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ARTICLE |

Strategies to Prevent and Control the Emergence and Spread of Antimicrobial-Resistant Microorganisms in Hospitals:  A Challenge to Hospital Leadership

Donald A. Goldmann, MD; Robert A. Weinstein, MD; Richard P. Wenzel, MD; Ofelia C. Tablan, MD; Richard J. Duma, MD; Robert P. Gaynes, MD; James Schlosser, MD; William J. Martone, MD; Jacques Acar, MD; Jerry Avorn, MD; John Burke, MD; John Boyce, MD; Jean Carlet, MD; Julia Garner, RN, MN, CDC; Mary J. Gilchrist, PhD; Elaine Larson, RN, PhD; James Lee, MD, PhD; Mark A. Malangoni, MD; Edward McSweegan, PhD; John McGowan, MD; Armando D. Meza, MD; Joel Moses, MD; Carole Patterson, RN, MN; Bruce C. Perry, MD, MPH; Barbara Russell, RN, MPH; Jerome Schentag, PharmD; Albert T. Sheldon Jr, PhD; Jane Siegel, MD; Ken Spitalny, MD; James Tenney, MD; Fred Tenover, PhD, CDC; Ralph Timperi, PhD; Jan Maarten van den Berg, MD
JAMA. 1996;275(3):234-240. doi:10.1001/jama.1996.03530270074035.
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Objective.  —To provide hospital leaders with strategic goals or actions likely to have a significant impact on antimicrobial resistance, outline outcome and process measures for evaluating progress toward each goal, describe potential barriers to success, and suggest countermeasures and novel improvement strategies.

Participants.  —A multidisciplinary group of experts was drawn from the following areas: hospital epidemiology and infection control, infectious diseases (including graduate training programs), clinical practice (including nursing, surgery, internal medicine, and pediatrics), pharmacy, administration, quality improvement, appropriateness evaluation, behavior modification, practice guideline development, medical informatics, and outcomes research. Representatives from appropriate federal agencies, the Joint Commission on Accreditation of Healthcare Organizations, and the pharmaceutical industry also participated.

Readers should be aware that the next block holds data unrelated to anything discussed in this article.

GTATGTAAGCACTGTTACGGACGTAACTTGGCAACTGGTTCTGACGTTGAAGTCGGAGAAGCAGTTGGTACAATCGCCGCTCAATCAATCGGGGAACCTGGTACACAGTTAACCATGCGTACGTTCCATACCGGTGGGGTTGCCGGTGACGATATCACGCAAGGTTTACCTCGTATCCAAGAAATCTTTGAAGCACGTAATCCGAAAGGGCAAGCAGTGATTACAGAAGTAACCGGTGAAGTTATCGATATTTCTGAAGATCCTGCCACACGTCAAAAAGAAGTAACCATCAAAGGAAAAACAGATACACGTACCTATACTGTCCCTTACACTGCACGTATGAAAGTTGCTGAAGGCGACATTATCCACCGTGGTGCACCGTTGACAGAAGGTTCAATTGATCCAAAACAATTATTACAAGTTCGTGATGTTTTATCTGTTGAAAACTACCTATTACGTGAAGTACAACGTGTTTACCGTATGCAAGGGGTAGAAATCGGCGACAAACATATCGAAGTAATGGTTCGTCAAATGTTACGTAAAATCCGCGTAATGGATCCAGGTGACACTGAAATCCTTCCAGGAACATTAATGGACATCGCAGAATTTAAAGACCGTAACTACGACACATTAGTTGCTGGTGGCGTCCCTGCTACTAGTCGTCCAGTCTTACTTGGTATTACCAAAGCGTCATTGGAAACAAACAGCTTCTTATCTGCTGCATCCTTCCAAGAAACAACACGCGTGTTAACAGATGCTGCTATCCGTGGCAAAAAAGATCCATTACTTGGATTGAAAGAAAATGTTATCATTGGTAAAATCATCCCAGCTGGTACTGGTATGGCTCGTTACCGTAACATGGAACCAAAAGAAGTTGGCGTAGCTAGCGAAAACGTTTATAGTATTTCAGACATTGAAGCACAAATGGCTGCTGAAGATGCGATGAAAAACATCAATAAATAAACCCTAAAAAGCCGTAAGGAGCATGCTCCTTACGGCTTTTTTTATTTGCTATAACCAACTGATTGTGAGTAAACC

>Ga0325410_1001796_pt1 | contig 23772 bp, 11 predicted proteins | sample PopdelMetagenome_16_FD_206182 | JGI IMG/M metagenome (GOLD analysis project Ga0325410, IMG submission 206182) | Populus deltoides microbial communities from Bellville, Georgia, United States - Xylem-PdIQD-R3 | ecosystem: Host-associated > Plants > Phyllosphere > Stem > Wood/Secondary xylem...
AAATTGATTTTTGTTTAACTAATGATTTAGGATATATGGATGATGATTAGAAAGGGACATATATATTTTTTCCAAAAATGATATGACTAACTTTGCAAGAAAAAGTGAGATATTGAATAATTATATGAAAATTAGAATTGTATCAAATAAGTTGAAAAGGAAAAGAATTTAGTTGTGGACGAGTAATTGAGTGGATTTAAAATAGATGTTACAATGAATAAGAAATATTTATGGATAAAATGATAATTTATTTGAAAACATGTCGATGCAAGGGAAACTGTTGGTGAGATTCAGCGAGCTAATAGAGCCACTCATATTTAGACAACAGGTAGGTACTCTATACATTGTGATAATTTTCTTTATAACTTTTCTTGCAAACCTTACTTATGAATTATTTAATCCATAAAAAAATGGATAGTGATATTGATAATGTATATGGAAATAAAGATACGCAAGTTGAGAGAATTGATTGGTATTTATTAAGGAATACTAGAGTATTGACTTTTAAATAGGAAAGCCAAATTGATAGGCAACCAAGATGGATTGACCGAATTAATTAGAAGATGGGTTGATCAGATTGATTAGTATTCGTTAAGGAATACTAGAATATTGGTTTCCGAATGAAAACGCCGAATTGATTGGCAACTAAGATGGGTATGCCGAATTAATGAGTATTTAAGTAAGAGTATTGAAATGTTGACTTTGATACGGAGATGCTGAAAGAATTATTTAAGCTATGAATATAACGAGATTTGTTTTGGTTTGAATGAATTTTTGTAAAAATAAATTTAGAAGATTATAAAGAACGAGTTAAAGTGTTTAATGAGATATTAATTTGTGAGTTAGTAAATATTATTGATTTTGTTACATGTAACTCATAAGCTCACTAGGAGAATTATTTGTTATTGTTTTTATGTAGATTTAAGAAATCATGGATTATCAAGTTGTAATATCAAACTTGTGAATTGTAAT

Evidence.  —Published literature, guidelines, expert opinion, and practical experience regarding efforts to improve antibiotic utilization and prevent and control the emergence and dissemination of antimicrobial-resistant microorganisms in hospitals.

Consensus Process.  —Participants were divided into two quality improvement teams: one focusing on improving antimicrobial usage and the other on preventing and controlling transmission of resistant microorganisms. The teams modeled the process a hospital might use to develop and implement a strategic plan to combat antimicrobial resistance.

Conclusions.  —Ten strategic goals and related process and outcome measures were agreed on. The five strategic goals to optimize antimicrobial use were as follows: optimizing antimicrobial prophylaxis for operative procedures; optimizing choice and duration of empiric therapy; improving antimicrobial prescribing by educational and administrative means; monitoring and providing feedback regarding antibiotic resistance; and defining and implementing health care delivery system guidelines for important types of antimicrobial use. The five strategic goals to detect, report, and prevent transmission of antimicrobial resistant organisms were as follows: to develop a system to recognize and report trends in antimicrobial resistance within the institution; develop a system to rapidly detect and report resistant microorganisms in individual patients and ensure a rapid response by caregivers; increase adherence to basic infection control policies and procedures; incorporate the detection, prevention, and control of antimicrobial resistance into institutional strategic goals and provide the required resources; and develop a plan for identifying, transferring, discharging, and readmitting patients colonized with specific antimicrobial-resistant pathogens.(JAMA. 1996;275:234-240)

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The American Medical Association is accredited by the Accreditation Council for Continuing Medical Education to provide continuing medical education for physicians. The AMA designates this journal-based CME activity for a maximum of 1 AMA PRA Category 1 CreditTM per course. Physicians should claim only the credit commensurate with the extent of their participation in the activity. Physicians who complete the CME course and score at least 80% correct on the quiz are eligible for AMA PRA Category 1 CreditTM.
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